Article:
Thirty five years ago, I was spending Thanksgiving at my grandparents' house when my dad came in, and told me that I had a sister. Now, with a few days past Thanksgiving, my sister has given birth to you. Welcome home. As your uncle, it has been remarkable to watch your mom become more than just my sister. She is now your mother, and so much more. One of the miracles of living is that we can live long enough to watch the next generations of our family come in, and carry on this line that began way before you, or me.
As you are new to the world, there are a lot of things to tell you about. The planet we live on is a strange place. Always has been, always will be. Millions of people got lost in the little things of everyday life, while bigger issues pass right by them. There is, and was no exact thing as "the good old days." That is just each person's perspective on their own lives, and how they look back on their past. Someday, you might even look back on the next several years of your life as "the good old days." As I said, the world is a strange place, but it has it's possibilities. Make the most of them, and enjoy every day that you can.
What can I tell you about your mother? She is a good person, and is really happy to have you here. When she tells you about our days as kids, she might tell you that we had a lot of good times together. This is true. She might also tell you that I was not the ideal older brother. This is where our memories sometimes differ. Again, there is no concrete thing as the truth, just one's view of it. I might feel the same way if you asked me if your mother was the perfect younger sibling. The truth is, our memories meet somewhere in the middle. But your mom has always had her heart in the right place, and I'd like to think that I did, as well.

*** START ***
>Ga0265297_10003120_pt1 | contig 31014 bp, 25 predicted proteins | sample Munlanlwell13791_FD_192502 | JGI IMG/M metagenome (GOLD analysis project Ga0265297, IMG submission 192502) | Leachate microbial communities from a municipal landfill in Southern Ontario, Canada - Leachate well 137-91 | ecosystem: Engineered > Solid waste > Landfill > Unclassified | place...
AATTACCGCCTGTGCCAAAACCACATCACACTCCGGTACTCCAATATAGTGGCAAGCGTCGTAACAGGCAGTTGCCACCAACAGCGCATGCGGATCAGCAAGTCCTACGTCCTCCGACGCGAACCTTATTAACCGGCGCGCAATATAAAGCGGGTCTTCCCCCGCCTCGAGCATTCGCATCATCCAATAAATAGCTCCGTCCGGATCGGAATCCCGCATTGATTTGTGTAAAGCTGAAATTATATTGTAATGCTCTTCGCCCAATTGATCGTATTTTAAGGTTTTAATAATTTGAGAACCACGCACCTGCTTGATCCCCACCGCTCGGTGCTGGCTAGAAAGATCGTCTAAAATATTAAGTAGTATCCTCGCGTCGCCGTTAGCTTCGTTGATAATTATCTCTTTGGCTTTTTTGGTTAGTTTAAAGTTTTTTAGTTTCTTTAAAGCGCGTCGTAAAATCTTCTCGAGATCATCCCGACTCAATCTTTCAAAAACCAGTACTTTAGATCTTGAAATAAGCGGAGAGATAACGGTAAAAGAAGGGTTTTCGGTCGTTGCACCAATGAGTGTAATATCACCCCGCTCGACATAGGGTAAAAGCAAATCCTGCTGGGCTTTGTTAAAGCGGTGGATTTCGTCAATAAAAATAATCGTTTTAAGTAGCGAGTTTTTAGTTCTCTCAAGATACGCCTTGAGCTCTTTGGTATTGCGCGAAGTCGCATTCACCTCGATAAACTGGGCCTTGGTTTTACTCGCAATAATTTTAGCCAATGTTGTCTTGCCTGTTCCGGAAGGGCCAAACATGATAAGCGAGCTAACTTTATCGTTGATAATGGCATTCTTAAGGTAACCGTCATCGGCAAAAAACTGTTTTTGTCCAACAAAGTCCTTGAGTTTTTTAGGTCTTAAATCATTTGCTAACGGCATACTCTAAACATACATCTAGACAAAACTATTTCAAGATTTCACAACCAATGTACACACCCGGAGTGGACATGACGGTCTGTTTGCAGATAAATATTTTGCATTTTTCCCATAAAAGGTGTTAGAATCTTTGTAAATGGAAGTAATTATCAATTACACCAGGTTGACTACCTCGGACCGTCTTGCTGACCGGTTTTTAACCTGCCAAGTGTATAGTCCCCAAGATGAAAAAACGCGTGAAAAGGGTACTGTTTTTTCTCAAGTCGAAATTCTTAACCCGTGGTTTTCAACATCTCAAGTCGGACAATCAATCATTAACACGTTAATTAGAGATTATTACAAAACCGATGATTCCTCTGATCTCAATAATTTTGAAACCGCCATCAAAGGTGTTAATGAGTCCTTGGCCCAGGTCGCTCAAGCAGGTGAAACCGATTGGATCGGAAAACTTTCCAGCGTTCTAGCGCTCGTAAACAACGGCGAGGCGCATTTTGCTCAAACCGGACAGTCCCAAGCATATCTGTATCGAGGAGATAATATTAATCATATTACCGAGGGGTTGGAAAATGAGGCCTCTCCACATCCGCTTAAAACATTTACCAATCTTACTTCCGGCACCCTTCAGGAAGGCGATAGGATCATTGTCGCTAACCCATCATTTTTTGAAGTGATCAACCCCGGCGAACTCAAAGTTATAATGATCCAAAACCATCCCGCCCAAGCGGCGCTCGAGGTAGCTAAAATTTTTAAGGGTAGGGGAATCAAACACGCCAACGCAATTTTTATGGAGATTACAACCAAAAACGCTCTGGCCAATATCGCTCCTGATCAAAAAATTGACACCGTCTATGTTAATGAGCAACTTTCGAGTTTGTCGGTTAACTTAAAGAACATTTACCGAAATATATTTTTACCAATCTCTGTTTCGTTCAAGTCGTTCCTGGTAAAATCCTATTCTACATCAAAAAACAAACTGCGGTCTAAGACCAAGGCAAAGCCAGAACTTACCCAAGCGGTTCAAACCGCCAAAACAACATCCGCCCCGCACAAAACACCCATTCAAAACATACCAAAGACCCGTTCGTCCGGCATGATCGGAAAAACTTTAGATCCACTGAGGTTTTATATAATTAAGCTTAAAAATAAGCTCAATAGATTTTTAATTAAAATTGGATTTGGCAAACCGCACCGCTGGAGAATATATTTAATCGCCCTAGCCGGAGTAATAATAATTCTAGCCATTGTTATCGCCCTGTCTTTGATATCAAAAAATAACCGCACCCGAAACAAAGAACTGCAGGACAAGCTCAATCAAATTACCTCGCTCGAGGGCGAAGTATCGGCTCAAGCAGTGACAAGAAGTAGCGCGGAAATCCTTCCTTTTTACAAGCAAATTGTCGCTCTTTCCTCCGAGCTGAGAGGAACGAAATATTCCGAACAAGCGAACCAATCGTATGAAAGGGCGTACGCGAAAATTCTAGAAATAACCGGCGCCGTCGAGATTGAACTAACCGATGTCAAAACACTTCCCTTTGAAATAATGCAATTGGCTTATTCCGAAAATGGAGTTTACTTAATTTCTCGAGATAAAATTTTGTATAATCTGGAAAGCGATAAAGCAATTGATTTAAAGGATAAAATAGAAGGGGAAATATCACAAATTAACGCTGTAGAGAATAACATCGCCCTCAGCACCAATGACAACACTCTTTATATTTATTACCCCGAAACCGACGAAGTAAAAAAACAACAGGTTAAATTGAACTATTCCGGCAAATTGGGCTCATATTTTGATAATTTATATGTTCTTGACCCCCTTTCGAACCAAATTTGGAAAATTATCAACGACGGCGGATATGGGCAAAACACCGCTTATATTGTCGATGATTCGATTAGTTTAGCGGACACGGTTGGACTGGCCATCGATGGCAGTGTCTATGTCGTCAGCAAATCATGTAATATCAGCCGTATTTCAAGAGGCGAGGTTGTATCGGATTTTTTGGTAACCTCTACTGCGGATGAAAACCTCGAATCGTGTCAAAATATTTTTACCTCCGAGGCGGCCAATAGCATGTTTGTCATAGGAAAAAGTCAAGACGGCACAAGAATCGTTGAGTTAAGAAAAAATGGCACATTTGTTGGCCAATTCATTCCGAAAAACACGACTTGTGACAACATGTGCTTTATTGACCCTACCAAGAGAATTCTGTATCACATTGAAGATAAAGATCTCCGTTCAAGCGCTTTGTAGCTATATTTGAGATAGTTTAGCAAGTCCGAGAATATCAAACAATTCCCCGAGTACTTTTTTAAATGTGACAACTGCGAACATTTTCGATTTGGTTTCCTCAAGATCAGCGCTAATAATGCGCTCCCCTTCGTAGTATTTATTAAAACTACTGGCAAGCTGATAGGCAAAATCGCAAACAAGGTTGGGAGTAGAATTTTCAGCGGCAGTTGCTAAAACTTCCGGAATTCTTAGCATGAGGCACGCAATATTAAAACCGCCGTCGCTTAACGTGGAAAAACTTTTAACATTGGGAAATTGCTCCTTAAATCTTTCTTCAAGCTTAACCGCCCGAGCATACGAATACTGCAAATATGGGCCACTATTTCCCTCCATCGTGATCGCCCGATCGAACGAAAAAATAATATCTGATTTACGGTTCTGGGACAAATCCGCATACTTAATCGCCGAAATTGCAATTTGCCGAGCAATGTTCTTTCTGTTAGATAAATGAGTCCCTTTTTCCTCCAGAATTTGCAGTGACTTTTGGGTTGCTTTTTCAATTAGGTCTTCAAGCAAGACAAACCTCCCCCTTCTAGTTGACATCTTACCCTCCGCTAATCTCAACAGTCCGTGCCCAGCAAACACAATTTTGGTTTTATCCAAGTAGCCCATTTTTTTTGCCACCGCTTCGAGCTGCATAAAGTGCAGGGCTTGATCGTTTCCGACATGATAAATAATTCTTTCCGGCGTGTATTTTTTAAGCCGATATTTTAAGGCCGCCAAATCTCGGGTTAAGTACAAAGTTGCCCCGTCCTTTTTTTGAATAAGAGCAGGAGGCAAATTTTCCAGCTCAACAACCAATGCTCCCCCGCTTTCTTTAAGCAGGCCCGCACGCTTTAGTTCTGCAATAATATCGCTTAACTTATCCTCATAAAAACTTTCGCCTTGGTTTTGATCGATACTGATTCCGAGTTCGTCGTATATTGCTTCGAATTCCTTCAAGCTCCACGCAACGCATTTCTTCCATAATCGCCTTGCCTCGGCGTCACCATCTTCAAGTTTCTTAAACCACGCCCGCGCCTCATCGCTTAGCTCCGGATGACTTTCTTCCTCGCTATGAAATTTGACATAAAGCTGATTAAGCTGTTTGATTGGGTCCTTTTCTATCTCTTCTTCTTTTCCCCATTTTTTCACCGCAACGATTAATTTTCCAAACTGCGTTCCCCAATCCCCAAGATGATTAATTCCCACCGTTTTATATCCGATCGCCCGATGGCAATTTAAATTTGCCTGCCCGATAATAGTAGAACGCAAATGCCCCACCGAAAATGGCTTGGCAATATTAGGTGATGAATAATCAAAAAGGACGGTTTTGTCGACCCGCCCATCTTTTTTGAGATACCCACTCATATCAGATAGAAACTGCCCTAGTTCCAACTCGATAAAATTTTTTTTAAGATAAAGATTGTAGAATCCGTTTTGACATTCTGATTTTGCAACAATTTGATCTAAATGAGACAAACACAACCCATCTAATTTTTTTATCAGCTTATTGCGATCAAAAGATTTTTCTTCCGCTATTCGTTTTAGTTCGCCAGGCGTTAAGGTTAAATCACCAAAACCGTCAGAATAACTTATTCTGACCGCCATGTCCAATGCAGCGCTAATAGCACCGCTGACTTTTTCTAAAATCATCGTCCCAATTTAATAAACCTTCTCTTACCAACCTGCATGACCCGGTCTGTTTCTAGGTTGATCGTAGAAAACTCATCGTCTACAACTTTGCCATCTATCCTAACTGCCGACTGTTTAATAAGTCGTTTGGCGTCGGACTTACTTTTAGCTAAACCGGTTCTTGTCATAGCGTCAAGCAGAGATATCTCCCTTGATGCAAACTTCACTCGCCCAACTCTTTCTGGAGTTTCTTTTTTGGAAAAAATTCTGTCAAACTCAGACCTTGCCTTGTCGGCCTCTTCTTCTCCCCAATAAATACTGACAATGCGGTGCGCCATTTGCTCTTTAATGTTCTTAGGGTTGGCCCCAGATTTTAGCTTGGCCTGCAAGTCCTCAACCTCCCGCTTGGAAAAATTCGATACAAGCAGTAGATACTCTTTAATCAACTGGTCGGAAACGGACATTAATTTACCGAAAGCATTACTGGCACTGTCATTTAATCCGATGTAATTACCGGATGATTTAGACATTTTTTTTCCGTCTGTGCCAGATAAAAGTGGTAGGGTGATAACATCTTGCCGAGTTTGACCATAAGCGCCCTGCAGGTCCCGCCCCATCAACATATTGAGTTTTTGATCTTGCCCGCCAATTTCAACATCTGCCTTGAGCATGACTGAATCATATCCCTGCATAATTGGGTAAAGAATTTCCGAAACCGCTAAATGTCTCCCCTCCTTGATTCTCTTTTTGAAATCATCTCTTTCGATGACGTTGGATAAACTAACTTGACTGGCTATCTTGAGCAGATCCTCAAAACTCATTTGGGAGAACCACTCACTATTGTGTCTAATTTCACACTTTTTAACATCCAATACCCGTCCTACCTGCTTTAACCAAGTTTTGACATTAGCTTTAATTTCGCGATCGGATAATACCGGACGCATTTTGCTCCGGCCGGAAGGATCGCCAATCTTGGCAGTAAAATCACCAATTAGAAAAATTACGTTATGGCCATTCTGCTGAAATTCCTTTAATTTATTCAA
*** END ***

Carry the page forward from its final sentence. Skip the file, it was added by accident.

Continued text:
Obviously, I have not known your father as long as I've known your mother, but I believe that he shares my sister's hopes and aspirations for you. By the time that I finally meet you, you may have already met my parents, who are now your grandparents. We all did a lot of growing up together. From the home that we shared in upstate New York, living on the banks of Cayuga Lake, to that first home we lived in here in North Carolina. It was a long journey from there to here, yet rewarding. Now, my parents are ready to take care of you the same way that they raised myself and your mother. Give them your attention, when time allows. They've been waiting for you for a long time, and they will be good to you.
As I think about you, I remember all of your relatives that you did not get the chance to meet. Great-grandparents, great-great-grandparents, great uncles, aunts and more. You are descended from hard workers, mailmen, engineers, priests, travelers and characters such as myself. Someday, I want to tell you about them all. This includes your grandmother's parents, who also took time to raise me when I was young. I did, and still love them as much as I love you. And that's a lot. They may not be here to welcome you, but they are glad to have you here, just the same.
There is so much for you to learn, and experience. That it is okay to dream, whether you are an adult or child. That some dreams are worth fighting for, while others will change and adapt with you. That it is possible to grow up, and not completely grow old. That it is okay to care about what you do, and the people around you. And to not be afraid to be yourself. As I said before, the world is a strange place. It is not always hostile to the things I just mentioned, but it can be indifferent. And that can sometimes be the toughest thing of all. But always remember you who are, and who you came from. Your dreams will always be worth fighting for, as we fought for our own.
That being said, there is time to discover these things. You will get there. Until then, enjoy your time in this new place. Look around, and smile at it. And sleep as much as you can. You will appreciate that more as you get older, as will your parents. There is so much to share with you, and I look forward to doing that soon. Until then, rest well, and welcome home.
Sincerely, your uncle,
December 5, 2012